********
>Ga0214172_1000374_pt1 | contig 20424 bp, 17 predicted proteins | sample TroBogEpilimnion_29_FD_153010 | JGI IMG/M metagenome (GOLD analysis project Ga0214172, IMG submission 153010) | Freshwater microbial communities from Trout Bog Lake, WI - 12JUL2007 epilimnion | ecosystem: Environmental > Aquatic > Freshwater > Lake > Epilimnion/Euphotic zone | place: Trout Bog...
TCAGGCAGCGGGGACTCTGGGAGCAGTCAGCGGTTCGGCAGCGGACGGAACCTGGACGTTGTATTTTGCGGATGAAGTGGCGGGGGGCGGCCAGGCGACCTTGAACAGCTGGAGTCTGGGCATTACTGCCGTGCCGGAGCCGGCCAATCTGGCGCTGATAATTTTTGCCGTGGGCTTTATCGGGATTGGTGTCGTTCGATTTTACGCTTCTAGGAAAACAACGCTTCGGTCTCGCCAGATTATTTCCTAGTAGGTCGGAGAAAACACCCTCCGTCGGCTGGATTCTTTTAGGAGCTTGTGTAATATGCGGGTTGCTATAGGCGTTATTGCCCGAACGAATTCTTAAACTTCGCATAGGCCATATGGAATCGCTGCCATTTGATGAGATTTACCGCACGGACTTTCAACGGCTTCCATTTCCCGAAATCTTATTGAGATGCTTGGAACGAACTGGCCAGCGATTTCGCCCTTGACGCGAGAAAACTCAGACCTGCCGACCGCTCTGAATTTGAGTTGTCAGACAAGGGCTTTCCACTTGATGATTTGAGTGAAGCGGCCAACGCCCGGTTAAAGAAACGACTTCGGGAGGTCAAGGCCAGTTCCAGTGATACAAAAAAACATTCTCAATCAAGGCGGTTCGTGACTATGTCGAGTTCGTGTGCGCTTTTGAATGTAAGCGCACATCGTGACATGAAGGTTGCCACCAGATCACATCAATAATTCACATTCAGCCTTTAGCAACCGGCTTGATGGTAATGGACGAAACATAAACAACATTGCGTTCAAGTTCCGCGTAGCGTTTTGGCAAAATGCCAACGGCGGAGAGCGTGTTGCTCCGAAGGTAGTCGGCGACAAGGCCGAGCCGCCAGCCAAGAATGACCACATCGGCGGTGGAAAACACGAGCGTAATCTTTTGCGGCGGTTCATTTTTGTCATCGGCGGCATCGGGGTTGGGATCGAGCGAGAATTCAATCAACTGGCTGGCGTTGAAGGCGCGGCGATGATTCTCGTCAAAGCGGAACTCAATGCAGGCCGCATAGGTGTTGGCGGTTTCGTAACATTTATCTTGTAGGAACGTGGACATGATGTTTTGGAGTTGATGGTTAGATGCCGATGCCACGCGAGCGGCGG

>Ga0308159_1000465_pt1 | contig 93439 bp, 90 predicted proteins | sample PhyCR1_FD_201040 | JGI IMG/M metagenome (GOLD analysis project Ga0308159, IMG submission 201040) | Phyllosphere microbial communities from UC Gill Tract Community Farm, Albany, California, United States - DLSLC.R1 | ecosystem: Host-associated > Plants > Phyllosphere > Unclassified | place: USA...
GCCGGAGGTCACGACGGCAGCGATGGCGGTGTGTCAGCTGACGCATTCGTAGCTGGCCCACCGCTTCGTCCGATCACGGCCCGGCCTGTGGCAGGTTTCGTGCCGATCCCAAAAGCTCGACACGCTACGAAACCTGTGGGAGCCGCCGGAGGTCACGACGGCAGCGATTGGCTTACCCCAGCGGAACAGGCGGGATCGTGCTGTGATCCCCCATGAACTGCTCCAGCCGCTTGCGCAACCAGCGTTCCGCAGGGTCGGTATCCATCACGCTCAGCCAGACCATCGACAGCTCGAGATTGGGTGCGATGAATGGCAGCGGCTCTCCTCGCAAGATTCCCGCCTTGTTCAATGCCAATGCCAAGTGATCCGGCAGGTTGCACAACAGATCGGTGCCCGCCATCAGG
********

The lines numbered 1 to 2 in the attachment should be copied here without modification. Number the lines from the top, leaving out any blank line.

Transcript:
>Ga0214172_1000374_pt1 | contig 20424 bp, 17 predicted proteins | sample TroBogEpilimnion_29_FD_153010 | JGI IMG/M metagenome (GOLD analysis project Ga0214172, IMG submission 153010) | Freshwater microbial communities from Trout Bog Lake, WI - 12JUL2007 epilimnion | ecosystem: Environmental > Aquatic > Freshwater > Lake > Epilimnion/Euphotic zone | place: Trout Bog...
TCAGGCAGCGGGGACTCTGGGAGCAGTCAGCGGTTCGGCAGCGGACGGAACCTGGACGTTGTATTTTGCGGATGAAGTGGCGGGGGGCGGCCAGGCGACCTTGAACAGCTGGAGTCTGGGCATTACTGCCGTGCCGGAGCCGGCCAATCTGGCGCTGATAATTTTTGCCGTGGGCTTTATCGGGATTGGTGTCGTTCGATTTTACGCTTCTAGGAAAACAACGCTTCGGTCTCGCCAGATTATTTCCTAGTAGGTCGGAGAAAACACCCTCCGTCGGCTGGATTCTTTTAGGAGCTTGTGTAATATGCGGGTTGCTATAGGCGTTATTGCCCGAACGAATTCTTAAACTTCGCATAGGCCATATGGAATCGCTGCCATTTGATGAGATTTACCGCACGGACTTTCAACGGCTTCCATTTCCCGAAATCTTATTGAGATGCTTGGAACGAACTGGCCAGCGATTTCGCCCTTGACGCGAGAAAACTCAGACCTGCCGACCGCTCTGAATTTGAGTTGTCAGACAAGGGCTTTCCACTTGATGATTTGAGTGAAGCGGCCAACGCCCGGTTAAAGAAACGACTTCGGGAGGTCAAGGCCAGTTCCAGTGATACAAAAAAACATTCTCAATCAAGGCGGTTCGTGACTATGTCGAGTTCGTGTGCGCTTTTGAATGTAAGCGCACATCGTGACATGAAGGTTGCCACCAGATCACATCAATAATTCACATTCAGCCTTTAGCAACCGGCTTGATGGTAATGGACGAAACATAAACAACATTGCGTTCAAGTTCCGCGTAGCGTTTTGGCAAAATGCCAACGGCGGAGAGCGTGTTGCTCCGAAGGTAGTCGGCGACAAGGCCGAGCCGCCAGCCAAGAATGACCACATCGGCGGTGGAAAACACGAGCGTAATCTTTTGCGGCGGTTCATTTTTGTCATCGGCGGCATCGGGGTTGGGATCGAGCGAGAATTCAATCAACTGGCTGGCGTTGAAGGCGCGGCGATGATTCTCGTCAAAGCGGAACTCAATGCAGGCCGCATAGGTGTTGGCGGTTTCGTAACATTTATCTTGTAGGAACGTGGACATGATGTTTTGGAGTTGATGGTTAGATGCCGATGCCACGCGAGCGGCGG